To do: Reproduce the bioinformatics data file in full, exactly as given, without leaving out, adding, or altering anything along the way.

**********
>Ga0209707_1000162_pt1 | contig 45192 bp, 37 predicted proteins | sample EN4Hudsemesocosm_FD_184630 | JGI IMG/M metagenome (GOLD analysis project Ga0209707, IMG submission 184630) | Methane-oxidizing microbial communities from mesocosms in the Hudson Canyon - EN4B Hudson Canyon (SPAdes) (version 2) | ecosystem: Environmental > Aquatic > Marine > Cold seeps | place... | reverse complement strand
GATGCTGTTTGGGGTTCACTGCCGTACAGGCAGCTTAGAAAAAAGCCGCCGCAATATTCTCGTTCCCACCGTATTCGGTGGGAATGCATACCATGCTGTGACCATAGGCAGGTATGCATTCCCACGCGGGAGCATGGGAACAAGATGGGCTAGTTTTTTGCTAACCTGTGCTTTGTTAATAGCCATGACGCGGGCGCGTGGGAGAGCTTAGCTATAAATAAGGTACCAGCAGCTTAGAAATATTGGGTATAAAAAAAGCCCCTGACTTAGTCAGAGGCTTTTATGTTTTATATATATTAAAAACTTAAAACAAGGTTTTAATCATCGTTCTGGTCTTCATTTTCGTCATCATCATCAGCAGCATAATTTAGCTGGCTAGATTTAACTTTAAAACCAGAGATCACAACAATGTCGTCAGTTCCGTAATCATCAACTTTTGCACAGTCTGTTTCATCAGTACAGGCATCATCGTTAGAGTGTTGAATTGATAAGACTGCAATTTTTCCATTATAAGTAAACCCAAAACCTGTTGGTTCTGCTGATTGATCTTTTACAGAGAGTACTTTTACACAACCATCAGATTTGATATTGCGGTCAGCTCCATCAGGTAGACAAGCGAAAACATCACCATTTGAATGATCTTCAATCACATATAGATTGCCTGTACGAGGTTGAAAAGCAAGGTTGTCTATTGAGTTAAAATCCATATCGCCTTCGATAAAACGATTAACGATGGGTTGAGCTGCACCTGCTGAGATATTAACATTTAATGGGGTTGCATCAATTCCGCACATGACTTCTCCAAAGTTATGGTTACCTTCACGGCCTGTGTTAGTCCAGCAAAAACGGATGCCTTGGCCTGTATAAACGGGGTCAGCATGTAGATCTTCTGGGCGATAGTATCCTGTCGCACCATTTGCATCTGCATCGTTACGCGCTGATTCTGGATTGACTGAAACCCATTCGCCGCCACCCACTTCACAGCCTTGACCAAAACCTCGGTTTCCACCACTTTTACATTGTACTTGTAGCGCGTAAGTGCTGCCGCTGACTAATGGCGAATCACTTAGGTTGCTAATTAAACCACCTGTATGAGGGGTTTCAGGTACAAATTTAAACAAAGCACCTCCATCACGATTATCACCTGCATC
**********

>Ga0209707_1000162_pt1 | contig 45192 bp, 37 predicted proteins | sample EN4Hudsemesocosm_FD_184630 | JGI IMG/M metagenome (GOLD analysis project Ga0209707, IMG submission 184630) | Methane-oxidizing microbial communities from mesocosms in the Hudson Canyon - EN4B Hudson Canyon (SPAdes) (version 2) | ecosystem: Environmental > Aquatic > Marine > Cold seeps | place... | reverse complement strand
GATGCTGTTTGGGGTTCACTGCCGTACAGGCAGCTTAGAAAAAAGCCGCCGCAATATTCTCGTTCCCACCGTATTCGGTGGGAATGCATACCATGCTGTGACCATAGGCAGGTATGCATTCCCACGCGGGAGCATGGGAACAAGATGGGCTAGTTTTTTGCTAACCTGTGCTTTGTTAATAGCCATGACGCGGGCGCGTGGGAGAGCTTAGCTATAAATAAGGTACCAGCAGCTTAGAAATATTGGGTATAAAAAAAGCCCCTGACTTAGTCAGAGGCTTTTATGTTTTATATATATTAAAAACTTAAAACAAGGTTTTAATCATCGTTCTGGTCTTCATTTTCGTCATCATCATCAGCAGCATAATTTAGCTGGCTAGATTTAACTTTAAAACCAGAGATCACAACAATGTCGTCAGTTCCGTAATCATCAACTTTTGCACAGTCTGTTTCATCAGTACAGGCATCATCGTTAGAGTGTTGAATTGATAAGACTGCAATTTTTCCATTATAAGTAAACCCAAAACCTGTTGGTTCTGCTGATTGATCTTTTACAGAGAGTACTTTTACACAACCATCAGATTTGATATTGCGGTCAGCTCCATCAGGTAGACAAGCGAAAACATCACCATTTGAATGATCTTCAATCACATATAGATTGCCTGTACGAGGTTGAAAAGCAAGGTTGTCTATTGAGTTAAAATCCATATCGCCTTCGATAAAACGATTAACGATGGGTTGAGCTGCACCTGCTGAGATATTAACATTTAATGGGGTTGCATCAATTCCGCACATGACTTCTCCAAAGTTATGGTTACCTTCACGGCCTGTGTTAGTCCAGCAAAAACGGATGCCTTGGCCTGTATAAACGGGGTCAGCATGTAGATCTTCTGGGCGATAGTATCCTGTCGCACCATTTGCATCTGCATCGTTACGCGCTGATTCTGGATTGACTGAAACCCATTCGCCGCCACCCACTTCACAGCCTTGACCAAAACCTCGGTTTCCACCACTTTTACATTGTACTTGTAGCGCGTAAGTGCTGCCGCTGACTAATGGCGAATCACTTAGGTTGCTAATTAAACCACCTGTATGAGGGGTTTCAGGTACAAATTTAAACAAAGCACCTCCATCACGATTATCACCTGCATC